In what Oftel says is 'the most important decision in recent years' the telecoms body today opened the latest chapter in its bandwidth access proposals. The plans seek to tackle bandwidth problems and to accelerate the delivery of high speed data services, including pushing Asymmetric Digital Sunscriber Line (ADSL).
Oftel has been mulling over the question of whether we really want or need high speed access and services. And the answer is Yes -- although it seems obvious to the majority of UK domestic Net users and Cyber-savvy small businesses. The boom in Net usage certainly helped persuade the watchdog.
In today's statement 'Access to Bandwidth: Proposals for Action' , Oftel proposes a two-pronged plan:
It means BT must now invest significantly in its own network and related computer systems. Plus it has to let rivals in to upgrade the pipes for their own flavour services.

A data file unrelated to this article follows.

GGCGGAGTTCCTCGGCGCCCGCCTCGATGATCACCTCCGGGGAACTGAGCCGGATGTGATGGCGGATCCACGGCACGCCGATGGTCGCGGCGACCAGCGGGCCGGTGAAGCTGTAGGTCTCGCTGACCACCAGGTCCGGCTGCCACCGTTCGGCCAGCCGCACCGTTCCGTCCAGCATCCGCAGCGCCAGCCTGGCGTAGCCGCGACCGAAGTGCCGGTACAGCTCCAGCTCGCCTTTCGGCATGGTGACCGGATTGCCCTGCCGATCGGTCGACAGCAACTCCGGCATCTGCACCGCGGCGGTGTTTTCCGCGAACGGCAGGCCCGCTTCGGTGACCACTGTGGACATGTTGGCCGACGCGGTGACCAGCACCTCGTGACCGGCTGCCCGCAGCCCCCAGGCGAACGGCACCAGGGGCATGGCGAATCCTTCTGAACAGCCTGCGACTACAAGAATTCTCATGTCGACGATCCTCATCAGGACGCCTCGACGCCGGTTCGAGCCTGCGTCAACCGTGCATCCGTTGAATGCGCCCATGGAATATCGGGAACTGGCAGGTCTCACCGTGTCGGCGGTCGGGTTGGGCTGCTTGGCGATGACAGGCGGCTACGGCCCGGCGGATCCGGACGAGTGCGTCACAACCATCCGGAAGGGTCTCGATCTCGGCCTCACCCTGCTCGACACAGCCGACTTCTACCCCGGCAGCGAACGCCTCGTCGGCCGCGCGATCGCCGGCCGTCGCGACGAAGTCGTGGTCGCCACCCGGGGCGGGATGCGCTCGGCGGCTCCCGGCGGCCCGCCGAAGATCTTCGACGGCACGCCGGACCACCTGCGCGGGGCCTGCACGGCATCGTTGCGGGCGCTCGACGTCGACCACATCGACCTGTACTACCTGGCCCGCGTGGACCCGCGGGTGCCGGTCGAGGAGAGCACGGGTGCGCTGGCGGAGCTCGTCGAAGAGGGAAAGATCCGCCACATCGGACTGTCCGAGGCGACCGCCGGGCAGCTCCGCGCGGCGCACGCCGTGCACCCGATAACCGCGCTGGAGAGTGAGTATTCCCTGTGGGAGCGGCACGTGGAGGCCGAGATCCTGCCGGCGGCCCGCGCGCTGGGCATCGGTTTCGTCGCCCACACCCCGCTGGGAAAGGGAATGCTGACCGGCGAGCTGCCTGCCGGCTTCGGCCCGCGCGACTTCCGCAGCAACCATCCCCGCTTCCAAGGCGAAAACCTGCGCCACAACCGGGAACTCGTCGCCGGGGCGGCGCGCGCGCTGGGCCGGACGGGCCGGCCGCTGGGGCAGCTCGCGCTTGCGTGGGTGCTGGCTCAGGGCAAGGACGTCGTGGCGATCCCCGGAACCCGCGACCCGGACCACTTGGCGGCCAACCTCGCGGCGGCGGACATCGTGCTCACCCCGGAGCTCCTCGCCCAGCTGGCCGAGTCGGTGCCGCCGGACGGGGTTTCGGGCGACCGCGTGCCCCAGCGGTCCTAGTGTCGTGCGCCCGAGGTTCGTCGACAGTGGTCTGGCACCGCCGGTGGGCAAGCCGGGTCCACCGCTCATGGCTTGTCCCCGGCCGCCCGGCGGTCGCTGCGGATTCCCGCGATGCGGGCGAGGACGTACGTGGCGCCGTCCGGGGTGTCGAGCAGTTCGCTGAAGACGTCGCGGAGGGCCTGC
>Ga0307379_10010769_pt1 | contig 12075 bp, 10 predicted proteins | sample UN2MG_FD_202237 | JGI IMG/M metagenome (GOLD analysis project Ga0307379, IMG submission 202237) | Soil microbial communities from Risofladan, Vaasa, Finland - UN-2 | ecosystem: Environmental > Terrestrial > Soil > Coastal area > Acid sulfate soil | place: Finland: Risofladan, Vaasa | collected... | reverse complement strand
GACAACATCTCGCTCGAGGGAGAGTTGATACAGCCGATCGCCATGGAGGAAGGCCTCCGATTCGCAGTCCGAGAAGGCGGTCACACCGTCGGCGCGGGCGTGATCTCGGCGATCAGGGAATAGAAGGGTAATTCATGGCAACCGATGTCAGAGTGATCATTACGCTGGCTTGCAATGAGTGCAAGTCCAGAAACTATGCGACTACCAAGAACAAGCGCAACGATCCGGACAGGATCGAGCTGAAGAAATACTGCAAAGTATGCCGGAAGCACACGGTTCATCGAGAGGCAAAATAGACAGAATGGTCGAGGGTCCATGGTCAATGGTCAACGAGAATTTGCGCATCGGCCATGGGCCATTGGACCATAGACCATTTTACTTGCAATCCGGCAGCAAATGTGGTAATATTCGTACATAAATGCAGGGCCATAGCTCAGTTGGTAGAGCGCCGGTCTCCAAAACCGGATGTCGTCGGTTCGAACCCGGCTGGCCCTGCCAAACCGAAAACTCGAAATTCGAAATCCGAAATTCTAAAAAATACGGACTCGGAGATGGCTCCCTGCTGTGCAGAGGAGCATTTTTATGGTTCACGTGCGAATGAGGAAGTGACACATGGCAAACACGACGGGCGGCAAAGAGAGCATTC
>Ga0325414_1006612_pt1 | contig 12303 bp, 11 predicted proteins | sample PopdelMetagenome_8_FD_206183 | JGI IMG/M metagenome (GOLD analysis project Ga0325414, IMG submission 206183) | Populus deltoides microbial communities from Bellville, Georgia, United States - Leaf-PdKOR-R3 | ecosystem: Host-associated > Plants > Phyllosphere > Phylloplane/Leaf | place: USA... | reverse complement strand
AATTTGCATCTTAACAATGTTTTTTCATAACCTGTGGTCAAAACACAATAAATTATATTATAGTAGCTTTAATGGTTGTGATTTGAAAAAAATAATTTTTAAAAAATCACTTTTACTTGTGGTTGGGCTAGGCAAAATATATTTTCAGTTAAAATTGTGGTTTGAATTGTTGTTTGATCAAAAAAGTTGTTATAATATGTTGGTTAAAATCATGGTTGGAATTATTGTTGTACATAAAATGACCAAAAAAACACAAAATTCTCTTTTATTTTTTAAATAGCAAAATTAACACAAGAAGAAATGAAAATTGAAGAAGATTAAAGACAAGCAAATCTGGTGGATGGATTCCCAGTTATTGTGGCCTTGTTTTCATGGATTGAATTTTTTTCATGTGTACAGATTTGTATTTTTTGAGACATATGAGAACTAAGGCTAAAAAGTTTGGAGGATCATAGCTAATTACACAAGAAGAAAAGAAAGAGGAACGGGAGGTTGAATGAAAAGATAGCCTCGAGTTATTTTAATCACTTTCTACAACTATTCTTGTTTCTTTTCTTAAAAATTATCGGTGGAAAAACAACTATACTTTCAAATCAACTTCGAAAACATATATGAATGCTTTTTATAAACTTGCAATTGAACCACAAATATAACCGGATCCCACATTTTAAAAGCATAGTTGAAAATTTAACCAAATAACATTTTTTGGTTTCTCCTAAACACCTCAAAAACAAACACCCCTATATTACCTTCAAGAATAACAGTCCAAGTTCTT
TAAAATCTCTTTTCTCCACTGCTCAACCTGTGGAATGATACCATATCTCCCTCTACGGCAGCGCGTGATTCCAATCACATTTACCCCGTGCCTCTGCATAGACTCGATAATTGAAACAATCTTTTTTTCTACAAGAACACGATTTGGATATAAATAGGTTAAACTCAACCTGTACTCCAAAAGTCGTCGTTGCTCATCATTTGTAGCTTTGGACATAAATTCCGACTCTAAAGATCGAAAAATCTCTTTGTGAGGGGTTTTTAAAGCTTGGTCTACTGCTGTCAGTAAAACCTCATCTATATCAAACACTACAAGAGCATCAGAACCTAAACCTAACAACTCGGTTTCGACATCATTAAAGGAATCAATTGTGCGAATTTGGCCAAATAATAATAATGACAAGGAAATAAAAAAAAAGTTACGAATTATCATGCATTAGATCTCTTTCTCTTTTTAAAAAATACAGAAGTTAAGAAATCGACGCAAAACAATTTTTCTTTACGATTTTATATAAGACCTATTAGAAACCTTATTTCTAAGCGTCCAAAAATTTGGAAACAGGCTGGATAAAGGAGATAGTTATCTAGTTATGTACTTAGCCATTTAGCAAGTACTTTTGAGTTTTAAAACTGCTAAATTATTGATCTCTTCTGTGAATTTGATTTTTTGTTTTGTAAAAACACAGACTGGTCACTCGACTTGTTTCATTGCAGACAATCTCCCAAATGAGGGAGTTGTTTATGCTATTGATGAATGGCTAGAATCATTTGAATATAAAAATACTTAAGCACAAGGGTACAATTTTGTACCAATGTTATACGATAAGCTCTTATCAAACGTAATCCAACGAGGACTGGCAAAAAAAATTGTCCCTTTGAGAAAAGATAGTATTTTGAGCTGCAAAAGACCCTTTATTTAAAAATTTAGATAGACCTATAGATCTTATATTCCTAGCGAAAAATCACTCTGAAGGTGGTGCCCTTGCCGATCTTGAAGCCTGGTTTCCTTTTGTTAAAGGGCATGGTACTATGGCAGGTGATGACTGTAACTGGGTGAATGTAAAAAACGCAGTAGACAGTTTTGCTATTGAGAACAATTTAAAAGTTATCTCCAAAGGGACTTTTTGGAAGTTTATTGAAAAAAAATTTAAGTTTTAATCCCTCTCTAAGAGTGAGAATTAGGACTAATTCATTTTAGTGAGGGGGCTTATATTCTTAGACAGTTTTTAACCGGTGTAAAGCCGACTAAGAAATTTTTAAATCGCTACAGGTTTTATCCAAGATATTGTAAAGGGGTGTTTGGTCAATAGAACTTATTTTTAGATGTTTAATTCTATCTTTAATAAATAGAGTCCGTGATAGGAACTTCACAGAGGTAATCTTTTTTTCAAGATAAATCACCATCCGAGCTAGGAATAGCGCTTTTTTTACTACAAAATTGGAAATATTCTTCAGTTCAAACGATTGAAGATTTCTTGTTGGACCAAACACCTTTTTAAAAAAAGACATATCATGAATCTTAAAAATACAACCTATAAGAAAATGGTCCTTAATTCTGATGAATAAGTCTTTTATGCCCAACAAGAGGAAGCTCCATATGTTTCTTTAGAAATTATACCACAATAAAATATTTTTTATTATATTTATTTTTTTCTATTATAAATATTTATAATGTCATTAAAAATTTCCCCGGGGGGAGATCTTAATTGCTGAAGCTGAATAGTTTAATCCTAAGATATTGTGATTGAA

BT is convinced that a one-size fits all model is the best way forward and fears that there will be major operational, technical and security issues following today's decision -- a view rejected by Oftel's director of technology Peter Walker. "The combined options means operators can decide for themselves where and how they roll out services. It provides maximum competition at the transport level," said Walker.
Rival operators should be able to tap into BT's network by 1 July 2001 -- a timescale BT has agreed to. Walker added that a pricing model for such services had yet to be thrashed out.
The move comes just one day after BT announced it is gearing up for next generation high speed Net access in the UK after buying ADSL kit from Alcatel and Fujitsu. BT said some 6 million households and business will be wired by ADSL links. But details about exactly what services would be available remain sketchy.